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US court approves fresh summons to be served against under-pressure mob boss Daniel Kinahan

Court papers seen by the Sunday World show the papers will be served on Kinahan at an office in the Crystal Business Centre in Port Saeed, Dubai.

Patrick O'ConnellSunday World

MOB-BOSS Daniel Kinahan’s legal troubles are continuing to escalate – as a court in California this week approved an application for a fresh legal summons against the embattled narcotics-trafficker.

Kinahan – who is now believed to be hiding out in Qatar – dodged a round-up of so-called ‘super-cartel criminals in Dubai earlier this week.

But he continues to be doggedly pursued by US marine turned lawyer Eric Montalvo- who is suing him for €15 million over MTK alleged illegal poaching of Mexican fighter JoJo Diaz.

On Monday, Montalvo obtained approval from the District Court in the Central District of California to serve a fresh summons, containing updated allegations against the crime boss, on Kinahan at one of the many business addresses linked to him in the Emirate.

Court papers seen by the Sunday World show the papers will be served on Kinahan at the Industrious Facilities Management company at Office 602 in the Crystal Business Centre in Port Saeed, Dubai.

The papers can be served on Kinahan at that address – even if he is not present in person to receive them.

Earlier this month, in an exclusive interview with the Sunday World, Mr Montalvo said he is aware the cartel-boss “may have now fled Dubai to neighbouring World Cup hosts Qatar and is investigating this.”

Summons to be served on Daniel Kinahan

Kinahan is known to be passionate about football - previously splashing out a staggering US$140,000 for a ball signed by Liverpool star Virgil van Dijk used in the 2019 Champions League final.

The Criminal Assets Bureau also recently told the High Court it had been unable to make contact with the 45-year-old Dubliner at any of the addresses linked to him in the Emirate.

Mr. Montalvo said of Kinahan, who has now cut off all contact in the civil racketeering case in California, “We’re aware now that he may in a different jurisdiction and we’re investigating those leads,” he said.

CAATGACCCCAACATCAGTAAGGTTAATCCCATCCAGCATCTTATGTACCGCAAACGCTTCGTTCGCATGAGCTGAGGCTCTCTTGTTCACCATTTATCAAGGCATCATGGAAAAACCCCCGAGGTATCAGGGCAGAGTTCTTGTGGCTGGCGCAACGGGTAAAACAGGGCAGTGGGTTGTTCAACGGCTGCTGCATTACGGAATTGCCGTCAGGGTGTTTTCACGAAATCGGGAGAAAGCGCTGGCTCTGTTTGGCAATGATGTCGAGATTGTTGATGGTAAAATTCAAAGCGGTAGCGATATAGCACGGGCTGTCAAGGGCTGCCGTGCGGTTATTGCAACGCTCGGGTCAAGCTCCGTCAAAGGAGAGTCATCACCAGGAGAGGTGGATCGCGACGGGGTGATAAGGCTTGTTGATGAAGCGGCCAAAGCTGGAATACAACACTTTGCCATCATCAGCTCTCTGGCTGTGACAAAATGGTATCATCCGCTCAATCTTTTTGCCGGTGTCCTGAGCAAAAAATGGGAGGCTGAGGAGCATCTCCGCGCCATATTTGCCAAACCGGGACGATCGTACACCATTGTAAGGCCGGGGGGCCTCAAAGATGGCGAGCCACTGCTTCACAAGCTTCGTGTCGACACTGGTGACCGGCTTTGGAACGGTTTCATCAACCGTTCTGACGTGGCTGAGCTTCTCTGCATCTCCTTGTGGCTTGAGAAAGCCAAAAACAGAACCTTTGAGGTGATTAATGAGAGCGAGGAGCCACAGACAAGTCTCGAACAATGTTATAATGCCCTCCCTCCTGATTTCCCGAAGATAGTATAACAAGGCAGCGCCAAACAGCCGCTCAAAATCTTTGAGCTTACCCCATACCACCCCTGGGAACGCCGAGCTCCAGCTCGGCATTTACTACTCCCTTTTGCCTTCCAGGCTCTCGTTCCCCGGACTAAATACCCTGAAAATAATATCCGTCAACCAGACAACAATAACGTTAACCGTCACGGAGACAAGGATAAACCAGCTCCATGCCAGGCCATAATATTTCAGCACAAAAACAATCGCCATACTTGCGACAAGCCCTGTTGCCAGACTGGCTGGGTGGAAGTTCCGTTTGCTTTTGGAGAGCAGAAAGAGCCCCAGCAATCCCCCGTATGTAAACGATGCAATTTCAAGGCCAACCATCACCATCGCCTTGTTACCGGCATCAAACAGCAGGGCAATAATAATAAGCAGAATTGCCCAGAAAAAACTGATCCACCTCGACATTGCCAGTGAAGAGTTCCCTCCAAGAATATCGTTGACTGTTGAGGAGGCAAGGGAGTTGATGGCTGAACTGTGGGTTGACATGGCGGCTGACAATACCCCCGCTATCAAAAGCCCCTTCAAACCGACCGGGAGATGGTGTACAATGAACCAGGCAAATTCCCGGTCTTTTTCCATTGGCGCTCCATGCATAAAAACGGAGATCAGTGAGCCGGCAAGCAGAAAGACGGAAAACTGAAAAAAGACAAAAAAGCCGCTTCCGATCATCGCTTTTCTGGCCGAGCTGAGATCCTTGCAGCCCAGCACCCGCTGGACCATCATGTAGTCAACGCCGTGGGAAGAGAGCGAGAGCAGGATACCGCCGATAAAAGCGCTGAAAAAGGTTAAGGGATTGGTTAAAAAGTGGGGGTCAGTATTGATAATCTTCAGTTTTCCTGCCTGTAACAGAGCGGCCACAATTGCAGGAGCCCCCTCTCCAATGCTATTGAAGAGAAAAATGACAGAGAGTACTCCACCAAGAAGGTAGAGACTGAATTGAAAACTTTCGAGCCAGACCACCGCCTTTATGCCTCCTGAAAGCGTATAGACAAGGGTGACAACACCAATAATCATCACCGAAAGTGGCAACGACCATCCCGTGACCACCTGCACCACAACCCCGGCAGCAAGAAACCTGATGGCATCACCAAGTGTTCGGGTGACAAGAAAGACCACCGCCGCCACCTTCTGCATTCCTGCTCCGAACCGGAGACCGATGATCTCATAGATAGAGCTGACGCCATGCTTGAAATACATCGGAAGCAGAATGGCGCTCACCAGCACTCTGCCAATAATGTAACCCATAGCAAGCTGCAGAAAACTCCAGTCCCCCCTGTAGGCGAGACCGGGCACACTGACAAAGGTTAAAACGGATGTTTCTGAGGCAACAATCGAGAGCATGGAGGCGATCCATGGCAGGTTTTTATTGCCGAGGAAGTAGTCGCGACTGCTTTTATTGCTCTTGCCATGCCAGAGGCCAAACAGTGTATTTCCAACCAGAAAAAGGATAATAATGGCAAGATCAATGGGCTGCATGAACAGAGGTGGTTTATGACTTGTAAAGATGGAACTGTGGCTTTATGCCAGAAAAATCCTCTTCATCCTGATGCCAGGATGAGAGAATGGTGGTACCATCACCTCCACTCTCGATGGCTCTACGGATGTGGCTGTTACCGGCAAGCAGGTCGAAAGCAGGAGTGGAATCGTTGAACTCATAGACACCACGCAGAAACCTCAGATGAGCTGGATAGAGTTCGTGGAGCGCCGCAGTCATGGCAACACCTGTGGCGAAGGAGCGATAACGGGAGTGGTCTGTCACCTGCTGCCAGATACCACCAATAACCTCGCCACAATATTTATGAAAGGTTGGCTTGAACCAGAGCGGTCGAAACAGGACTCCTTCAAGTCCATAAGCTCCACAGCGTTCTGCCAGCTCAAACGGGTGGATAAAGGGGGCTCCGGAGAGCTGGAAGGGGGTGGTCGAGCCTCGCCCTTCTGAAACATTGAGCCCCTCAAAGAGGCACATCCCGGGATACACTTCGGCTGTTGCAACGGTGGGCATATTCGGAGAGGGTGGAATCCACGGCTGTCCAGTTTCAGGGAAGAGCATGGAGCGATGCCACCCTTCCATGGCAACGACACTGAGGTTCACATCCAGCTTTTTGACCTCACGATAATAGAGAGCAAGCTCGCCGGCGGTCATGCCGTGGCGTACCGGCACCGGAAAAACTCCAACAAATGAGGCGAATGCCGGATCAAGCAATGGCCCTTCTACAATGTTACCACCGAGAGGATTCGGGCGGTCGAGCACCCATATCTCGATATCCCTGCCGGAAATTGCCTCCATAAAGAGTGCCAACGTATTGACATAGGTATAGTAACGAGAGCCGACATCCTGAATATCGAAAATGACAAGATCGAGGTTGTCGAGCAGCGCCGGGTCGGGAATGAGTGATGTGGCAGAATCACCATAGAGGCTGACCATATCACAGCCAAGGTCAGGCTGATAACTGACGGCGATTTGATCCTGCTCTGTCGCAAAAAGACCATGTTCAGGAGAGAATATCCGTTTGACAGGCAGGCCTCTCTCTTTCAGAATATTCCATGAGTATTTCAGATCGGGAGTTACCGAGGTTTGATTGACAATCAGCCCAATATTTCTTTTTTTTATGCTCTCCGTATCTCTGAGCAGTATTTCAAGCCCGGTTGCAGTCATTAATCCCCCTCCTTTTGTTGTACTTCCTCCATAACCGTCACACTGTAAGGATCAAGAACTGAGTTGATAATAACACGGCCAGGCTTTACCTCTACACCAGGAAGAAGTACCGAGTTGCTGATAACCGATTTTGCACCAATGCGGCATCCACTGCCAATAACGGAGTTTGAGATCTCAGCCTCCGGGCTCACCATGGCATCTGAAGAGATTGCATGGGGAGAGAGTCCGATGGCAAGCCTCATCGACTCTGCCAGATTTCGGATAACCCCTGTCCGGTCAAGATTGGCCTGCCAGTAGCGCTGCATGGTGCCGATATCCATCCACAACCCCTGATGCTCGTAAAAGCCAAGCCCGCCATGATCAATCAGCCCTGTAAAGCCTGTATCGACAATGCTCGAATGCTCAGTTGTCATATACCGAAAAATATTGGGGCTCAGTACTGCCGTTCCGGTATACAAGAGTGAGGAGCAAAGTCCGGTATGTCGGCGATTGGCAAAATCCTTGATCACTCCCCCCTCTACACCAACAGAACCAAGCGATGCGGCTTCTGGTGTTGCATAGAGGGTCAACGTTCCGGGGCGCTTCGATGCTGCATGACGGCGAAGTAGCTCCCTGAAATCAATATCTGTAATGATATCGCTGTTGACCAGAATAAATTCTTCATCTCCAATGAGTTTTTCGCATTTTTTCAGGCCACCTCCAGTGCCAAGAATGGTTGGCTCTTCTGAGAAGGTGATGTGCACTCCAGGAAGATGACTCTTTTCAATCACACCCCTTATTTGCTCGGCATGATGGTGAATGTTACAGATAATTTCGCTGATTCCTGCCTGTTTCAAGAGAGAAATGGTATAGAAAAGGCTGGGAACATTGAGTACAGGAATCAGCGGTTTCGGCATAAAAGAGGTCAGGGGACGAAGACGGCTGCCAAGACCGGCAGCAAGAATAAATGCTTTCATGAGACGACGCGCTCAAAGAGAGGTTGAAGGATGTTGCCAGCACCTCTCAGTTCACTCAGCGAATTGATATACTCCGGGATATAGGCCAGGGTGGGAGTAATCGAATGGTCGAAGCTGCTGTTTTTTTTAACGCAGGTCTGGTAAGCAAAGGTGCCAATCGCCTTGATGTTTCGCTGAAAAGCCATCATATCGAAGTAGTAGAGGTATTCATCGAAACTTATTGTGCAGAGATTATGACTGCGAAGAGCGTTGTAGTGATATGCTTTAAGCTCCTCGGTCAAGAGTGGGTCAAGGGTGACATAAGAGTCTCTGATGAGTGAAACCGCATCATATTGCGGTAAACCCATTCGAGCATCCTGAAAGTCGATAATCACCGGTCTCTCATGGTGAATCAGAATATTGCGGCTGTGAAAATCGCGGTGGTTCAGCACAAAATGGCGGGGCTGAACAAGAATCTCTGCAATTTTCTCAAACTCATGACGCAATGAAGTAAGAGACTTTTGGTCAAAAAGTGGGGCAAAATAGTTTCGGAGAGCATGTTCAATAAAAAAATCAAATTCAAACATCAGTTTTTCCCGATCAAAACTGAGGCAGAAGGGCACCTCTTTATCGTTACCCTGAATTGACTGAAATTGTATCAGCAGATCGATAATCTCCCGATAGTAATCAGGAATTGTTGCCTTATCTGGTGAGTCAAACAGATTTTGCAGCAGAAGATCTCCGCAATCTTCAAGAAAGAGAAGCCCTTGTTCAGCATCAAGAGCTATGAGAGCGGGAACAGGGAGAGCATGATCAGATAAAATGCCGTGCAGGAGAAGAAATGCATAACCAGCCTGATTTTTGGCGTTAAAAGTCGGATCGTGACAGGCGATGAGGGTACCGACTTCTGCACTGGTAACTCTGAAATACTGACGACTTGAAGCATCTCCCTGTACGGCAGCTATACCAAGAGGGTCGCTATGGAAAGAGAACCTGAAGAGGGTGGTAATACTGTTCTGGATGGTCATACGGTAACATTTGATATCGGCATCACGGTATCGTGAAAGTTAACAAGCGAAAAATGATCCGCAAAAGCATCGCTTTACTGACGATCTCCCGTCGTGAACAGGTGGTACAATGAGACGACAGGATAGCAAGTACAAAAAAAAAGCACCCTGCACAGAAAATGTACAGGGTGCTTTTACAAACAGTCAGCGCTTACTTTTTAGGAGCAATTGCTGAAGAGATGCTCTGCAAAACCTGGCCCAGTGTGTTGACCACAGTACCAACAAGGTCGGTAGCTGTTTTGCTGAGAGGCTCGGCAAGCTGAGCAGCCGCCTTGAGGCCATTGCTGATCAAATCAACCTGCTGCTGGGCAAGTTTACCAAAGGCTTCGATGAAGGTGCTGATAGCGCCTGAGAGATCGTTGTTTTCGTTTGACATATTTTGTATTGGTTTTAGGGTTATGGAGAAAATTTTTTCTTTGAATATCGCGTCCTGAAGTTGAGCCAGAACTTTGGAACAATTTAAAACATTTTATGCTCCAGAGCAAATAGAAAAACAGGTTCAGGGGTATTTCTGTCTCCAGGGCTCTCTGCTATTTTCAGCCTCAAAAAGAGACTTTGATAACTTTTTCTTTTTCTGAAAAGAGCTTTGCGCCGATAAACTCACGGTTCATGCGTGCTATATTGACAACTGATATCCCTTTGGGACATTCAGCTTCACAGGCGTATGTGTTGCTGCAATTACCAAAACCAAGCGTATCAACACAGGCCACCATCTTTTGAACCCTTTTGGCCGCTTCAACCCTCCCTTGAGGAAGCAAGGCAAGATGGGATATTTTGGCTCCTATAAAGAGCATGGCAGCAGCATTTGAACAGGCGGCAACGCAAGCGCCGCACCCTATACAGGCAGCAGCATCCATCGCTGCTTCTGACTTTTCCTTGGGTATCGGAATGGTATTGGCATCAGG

“We’re aware that he may have fled to neighbouring Qatar and are investigating this.”

Court documents previously obtained by the Sunday World show that Kinahan and MTK were not represented at a video hearing to discuss progress in the case held in the Central District of California on October 21st.

Kinahan and MTK, the boxing company he founded, are being sued by rival boxing manager Moses Heredia – who alleges they used the proceeds of narco-trafficking to fund the illegal poaching of Mexica fighter JoJo Diaz.

Mr. Montalvo said he believes Kinahan, who previously offered to testify from Dubai in the case – is ‘ghosting’ the proceedings because he has ‘bigger fish to fry’ as he continues to evade capture by the US government on criminal charges alleged by the Department of Treasury.

After a €5 million bounty was placed on Kinahan’s head in April, , the mob-boss sacked his legal team in the case and has cut all contact with the court and Heredia’s legal team.

“The case isn’t going away … it is still proceeding forward and there will be updates in 30 to 60 days,” Mr. Montalvo told this newspaper.

Kinahan’s dream of becoming the dominant force in world boxing was shattered in April by the imposition of sanctions by the US government identifying him as the head of an international drug cartel.

Daniel Kinahan

The US offered a combined reward of US$15 million for information leading to the arrest of Daniel, his father Christy and brother Christopher Kinahan Jnr.

The sanctions imposed against the trio and their senior associates meant they effectively became trapped in the Middle East.

They cannot fly abroad and can only move now, by less heavily regulated means, over land and sea – tying them to countries in a confined geographical area.

Five months after the sanctions were imposed, US law enforcement scored their first major hit on the cartel with the arrest of the Kinahan’s main money man Johnny Morrissey in Spain.

Spanish police claim Morrissey helped his crime bosses launder a staggering €350,000 a day.

They estimated that Morrissey, an Irish passport holder, who was identified in the US sanctions as a Kinahan cartel enforcer may have laundered more than €200 million, using the Halawa system, in the 18 months prior to his arrest.

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